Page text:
• Sixth house: Housework, employment and employees, attitude to work, general health, purification, ritual, habits, hobbies.
  • Seventh house: All kinds of partnerships, marriage, awareness of others, how one relates to people.
  • Eighth house: Joint or shared resources, sex, inheritance, sex and regeneration, emotional union.
  • Ninth house: Travel, religion, search for meaning, higher education, goals and aspirations, seeking and finding.
  • Tenth house: Public image, profession, persona, reputation, values and standards, ideals, how one would like to project oneself.
  • Eleventh house: Friends, social values and concerns, groups and group awareness, hopes and dreams, attitude to humanity.
  • Twelfth house: Hidden motives, confinement, retreat, self-transcendence, service and sacrifice, escapism, charity.

House systems

There are many ways to divide the ecliptic into twelve houses. In most systems, the ascendant (eastern horizon) marks the beginning (cusp) of the first house and the descendant (western horizon) marks the cusp of the seventh house. In addition, quadrant systems (i.e. most systems except Equal House) use the midheaven (MC) as the cusp of the tenth house and the imum coeli (IC) as the cusp of the fourth house.

Most quadrant systems fail or exaggerate the house sizes when a chart is drawn for a location in extreme northern or southern latitudes, but since these births are comparatively rare, this does not seem to worry most astrologers.


The most commonly used house system in Western astrology. There seems to be no particular reason for its popularity except that calculation tables have always been easily available. The system is based on a division of time rather than space as in most other systems. The times taken for each degree of the ecliptic to rise from the IC to the ascendant, and from the ascendant to the MC, are trisected to determine the cusps of houses 2, 3, 11, and 12. The cusps of houses 8, 9, 5 and 6 are opposite these.

The Placidus system is defined only for latitudes between 66°N and 66°S.


The ecliptic is divided into twelve divisions of 30 degrees each. As long as there is an ascendant, twelve equal houses can be measured from it, so this system works for all locations although there will be anomalies in charts for locations within the polar circles.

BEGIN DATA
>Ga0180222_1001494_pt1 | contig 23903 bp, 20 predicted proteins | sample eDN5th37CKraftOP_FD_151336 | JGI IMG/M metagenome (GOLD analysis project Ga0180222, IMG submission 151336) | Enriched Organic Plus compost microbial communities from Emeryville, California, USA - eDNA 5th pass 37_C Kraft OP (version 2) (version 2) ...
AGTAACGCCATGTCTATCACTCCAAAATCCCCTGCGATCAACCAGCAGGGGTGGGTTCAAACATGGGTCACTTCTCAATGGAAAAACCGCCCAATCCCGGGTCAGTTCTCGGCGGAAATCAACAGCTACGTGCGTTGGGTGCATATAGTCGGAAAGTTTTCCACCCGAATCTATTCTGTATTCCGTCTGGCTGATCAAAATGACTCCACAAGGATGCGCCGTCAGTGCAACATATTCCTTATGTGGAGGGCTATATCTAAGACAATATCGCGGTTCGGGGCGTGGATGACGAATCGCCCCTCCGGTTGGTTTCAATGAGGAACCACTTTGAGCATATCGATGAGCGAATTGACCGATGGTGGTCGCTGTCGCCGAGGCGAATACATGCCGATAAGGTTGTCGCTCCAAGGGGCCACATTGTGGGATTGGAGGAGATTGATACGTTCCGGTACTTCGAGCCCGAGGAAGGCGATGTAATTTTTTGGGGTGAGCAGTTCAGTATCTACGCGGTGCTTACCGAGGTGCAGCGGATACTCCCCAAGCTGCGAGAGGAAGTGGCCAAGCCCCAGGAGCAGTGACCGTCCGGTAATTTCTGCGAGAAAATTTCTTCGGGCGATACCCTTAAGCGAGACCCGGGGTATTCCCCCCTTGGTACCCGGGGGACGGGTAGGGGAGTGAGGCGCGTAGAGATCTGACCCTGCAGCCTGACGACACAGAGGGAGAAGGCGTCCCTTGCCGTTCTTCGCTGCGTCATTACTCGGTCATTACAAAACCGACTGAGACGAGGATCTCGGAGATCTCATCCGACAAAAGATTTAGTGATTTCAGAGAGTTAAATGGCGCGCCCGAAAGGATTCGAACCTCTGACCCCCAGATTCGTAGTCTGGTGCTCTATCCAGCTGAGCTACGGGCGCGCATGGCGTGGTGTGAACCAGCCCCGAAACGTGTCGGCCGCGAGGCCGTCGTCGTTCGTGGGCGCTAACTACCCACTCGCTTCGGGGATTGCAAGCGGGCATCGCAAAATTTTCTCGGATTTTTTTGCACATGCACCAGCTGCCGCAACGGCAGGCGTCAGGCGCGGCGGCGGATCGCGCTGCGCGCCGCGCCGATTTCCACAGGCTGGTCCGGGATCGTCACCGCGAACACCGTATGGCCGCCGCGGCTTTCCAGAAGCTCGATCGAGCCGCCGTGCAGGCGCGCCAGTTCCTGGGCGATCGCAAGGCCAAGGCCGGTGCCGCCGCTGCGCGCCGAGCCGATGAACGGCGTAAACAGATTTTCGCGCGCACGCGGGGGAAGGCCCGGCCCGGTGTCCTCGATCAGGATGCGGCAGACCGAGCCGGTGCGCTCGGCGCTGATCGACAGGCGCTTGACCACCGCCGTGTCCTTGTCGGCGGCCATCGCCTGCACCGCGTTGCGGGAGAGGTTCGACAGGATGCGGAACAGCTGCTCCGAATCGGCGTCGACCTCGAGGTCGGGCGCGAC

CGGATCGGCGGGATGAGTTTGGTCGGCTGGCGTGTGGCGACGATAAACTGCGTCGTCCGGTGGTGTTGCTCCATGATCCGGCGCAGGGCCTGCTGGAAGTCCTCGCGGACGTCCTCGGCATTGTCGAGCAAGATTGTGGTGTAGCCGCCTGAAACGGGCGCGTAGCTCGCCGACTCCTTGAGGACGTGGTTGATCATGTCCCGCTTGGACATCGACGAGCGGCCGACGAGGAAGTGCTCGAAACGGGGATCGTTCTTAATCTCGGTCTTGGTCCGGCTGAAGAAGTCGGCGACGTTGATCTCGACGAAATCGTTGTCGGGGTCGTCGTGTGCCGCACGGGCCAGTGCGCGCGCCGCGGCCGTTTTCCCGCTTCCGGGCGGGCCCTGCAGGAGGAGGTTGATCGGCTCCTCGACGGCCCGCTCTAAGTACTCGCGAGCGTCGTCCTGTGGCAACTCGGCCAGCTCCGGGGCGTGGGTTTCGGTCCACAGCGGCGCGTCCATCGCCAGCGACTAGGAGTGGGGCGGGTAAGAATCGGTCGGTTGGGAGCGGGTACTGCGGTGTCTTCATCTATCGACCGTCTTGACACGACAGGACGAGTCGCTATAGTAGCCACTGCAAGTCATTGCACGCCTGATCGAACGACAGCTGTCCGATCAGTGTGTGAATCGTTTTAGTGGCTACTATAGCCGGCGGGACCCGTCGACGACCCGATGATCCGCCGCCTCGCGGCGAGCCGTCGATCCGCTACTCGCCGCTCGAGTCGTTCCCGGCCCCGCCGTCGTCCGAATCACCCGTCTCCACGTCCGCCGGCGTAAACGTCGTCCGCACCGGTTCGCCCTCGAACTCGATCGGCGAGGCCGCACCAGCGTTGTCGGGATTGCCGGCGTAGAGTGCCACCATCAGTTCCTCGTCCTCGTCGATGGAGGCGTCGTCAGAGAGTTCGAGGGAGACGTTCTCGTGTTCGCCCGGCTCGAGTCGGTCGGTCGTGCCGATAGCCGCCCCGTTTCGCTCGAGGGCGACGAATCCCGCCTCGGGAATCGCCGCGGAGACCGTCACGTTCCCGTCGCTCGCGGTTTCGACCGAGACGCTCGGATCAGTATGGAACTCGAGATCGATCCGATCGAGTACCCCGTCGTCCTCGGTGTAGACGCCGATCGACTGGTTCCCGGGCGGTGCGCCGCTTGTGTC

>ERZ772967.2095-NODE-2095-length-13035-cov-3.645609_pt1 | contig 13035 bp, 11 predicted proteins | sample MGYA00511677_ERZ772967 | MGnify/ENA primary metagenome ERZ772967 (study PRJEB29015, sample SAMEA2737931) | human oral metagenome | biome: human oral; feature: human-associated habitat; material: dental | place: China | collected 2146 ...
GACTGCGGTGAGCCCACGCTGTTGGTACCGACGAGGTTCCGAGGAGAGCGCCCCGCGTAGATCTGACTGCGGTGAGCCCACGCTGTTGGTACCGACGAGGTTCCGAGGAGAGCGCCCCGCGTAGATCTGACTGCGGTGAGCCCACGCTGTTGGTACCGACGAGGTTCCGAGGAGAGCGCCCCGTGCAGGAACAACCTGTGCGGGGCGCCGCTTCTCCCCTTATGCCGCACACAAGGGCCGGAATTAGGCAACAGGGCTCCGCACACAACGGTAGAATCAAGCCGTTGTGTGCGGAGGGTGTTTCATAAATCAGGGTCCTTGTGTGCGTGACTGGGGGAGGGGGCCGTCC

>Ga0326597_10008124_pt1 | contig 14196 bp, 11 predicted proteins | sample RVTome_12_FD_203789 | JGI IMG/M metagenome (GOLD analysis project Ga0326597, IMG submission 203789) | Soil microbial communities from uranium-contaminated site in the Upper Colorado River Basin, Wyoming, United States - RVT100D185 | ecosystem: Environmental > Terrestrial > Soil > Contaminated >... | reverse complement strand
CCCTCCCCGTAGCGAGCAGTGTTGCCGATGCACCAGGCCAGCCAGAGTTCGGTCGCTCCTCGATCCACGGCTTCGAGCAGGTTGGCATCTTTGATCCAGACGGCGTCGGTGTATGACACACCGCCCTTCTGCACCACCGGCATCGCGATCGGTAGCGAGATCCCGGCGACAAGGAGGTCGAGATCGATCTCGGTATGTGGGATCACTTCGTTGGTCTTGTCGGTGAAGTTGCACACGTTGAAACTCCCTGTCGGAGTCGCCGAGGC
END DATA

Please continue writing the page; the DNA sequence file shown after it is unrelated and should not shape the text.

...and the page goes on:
In the whole house system, the houses are also 30° each, but instead of beginning at the ascendant, the first house begins at zero degrees of the zodiac sign in which the ascendant falls. In other words, each house is wholly filled by one sign. This is the system used in jyotish (vedic astrology).


The celestial equator is divided into twelve, and these divisions are projected on to the ecliptic along great circles that take in the north and south points on the horizon. Named after the German astronomer and astrologer Johann Müller of Königsberg.


Similar to the above, except that the east point is taken as the ascendant.


The prime vertical (the great circle taking in the zenith and east point on the horizon) is divided into twelve, and these divisions are projected on to the ecliptic along great circles that take in the north and south points on the horizon.


Each quadrant of the ecliptic is divided into three equal parts.


A rather more complicated version of the Placidean system. Like it, the Koch system is defined only for latitudes between 66°N and 66°S.


This is a recent system that its creators claim to have been determined empirically, i.e. by observing events in people's lives and assessing the geometry of a house system that would fit. The house cusps are always within a degree of those given in the Placidus system, which would seem to corroborate that system. The geometry is somewhat complicated and the reader is referred to [this site (].